State Representative Jonathan Singer, a Democrat, said he found
the gun left behind by Republican Representative Jared Wright, a
former police officer from the western town of Fruita, who
apparently forgot to retrieve the weapon when he left the room on
February 6 after a hearing on easing concealed-carry rules.
"It's unfortunate that this turned into a distraction, but it's a
real lesson on the responsibility a person takes on when they own a
firearm," Singer said in a phone interview.
Groups on both sides of the gun control debate have poured resources
into Colorado's political battle over gun rights and public safety.
Singer said he noticed a canvas bag under a table after the House
Local Government Committee adjourned.
"I saw an unattended bag, looked inside and saw a revolver," he
said, adding that he notified the Sergeant-at-Arms for the
legislature and it was quickly determined the firearm belonged to
Wright, who sits beside Singer in the committee room.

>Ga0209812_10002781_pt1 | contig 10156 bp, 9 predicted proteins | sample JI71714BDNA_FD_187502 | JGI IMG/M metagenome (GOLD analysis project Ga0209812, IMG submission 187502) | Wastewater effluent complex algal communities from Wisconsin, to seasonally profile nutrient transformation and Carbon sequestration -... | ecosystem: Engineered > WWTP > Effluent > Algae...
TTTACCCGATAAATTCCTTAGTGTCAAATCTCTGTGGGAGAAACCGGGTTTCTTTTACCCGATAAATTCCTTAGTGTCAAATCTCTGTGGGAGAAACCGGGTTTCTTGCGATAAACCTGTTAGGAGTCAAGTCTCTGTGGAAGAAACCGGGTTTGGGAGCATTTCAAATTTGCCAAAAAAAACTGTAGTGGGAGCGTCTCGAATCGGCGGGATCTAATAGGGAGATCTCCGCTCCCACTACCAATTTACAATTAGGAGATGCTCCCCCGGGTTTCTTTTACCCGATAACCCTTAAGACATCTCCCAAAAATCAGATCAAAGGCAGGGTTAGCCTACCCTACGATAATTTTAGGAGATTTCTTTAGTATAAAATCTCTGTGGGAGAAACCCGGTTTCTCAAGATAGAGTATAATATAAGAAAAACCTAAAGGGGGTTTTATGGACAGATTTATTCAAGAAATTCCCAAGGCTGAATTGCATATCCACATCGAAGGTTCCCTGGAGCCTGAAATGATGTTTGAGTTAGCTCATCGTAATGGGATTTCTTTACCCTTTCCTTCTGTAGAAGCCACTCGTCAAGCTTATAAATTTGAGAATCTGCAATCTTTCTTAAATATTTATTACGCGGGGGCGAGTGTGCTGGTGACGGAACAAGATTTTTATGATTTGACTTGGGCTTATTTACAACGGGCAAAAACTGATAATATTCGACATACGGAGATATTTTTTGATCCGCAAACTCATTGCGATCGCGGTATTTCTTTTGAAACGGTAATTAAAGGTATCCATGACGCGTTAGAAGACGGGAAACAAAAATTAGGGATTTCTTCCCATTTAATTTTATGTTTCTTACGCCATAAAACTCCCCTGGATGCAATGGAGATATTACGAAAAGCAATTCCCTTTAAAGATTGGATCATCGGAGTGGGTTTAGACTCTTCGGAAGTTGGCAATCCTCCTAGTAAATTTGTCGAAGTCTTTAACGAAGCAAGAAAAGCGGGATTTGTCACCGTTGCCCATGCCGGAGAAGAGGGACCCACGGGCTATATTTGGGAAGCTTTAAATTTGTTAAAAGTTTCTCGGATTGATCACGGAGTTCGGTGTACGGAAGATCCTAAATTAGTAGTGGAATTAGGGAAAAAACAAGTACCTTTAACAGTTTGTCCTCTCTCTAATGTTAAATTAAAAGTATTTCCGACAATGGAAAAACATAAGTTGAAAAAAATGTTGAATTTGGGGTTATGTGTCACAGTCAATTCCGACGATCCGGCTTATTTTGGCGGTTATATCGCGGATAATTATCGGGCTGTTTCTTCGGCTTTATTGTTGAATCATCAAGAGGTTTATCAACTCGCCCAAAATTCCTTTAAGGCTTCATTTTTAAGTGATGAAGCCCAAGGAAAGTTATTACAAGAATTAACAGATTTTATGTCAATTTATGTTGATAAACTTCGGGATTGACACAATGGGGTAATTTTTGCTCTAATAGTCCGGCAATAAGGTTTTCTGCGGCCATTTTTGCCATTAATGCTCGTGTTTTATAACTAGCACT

Wright could not immediately be reached for comment. Earlier, the
lawmaker told the Denver Post that as a sworn police officer he is
allowed to carry a concealed weapon inside the Capitol, although he
will no longer do so.
Singer said Wright called him and "profusely apologized" for the
oversight in leaving the loaded gun behind.
Gun control is a
contentious issue in Colorado, which in recent years has experienced
some of the worst mass shootings in the United States, including a
high profile 2012 incident in which a lone gunman opened fire at a
suburban Denver movie theater, killing 12 people.
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In the aftermath of that shooting, Democrats who control both houses
of the state legislature passed a series of gun-control laws last
year. Among the most controversial was a law limiting ammunition
magazines to 15 rounds and another requiring background checks for
all private gun sales and transfers.
Two Democratic senators were recalled last year over their support
of the gun measures, while a third resigned her seat rather than
face a recall election.
Republican lawmakers introduced bills in the 2014 session seeking to
repeal the two laws, but Democrats have killed the proposals in
committees on straight party-line votes.
The bill before lawmakers at the committee meeting where the gun was
left involves easing restrictions on carrying concealed guns. It has
(Editing by Alex Dobuzinskis and David Gregorio)
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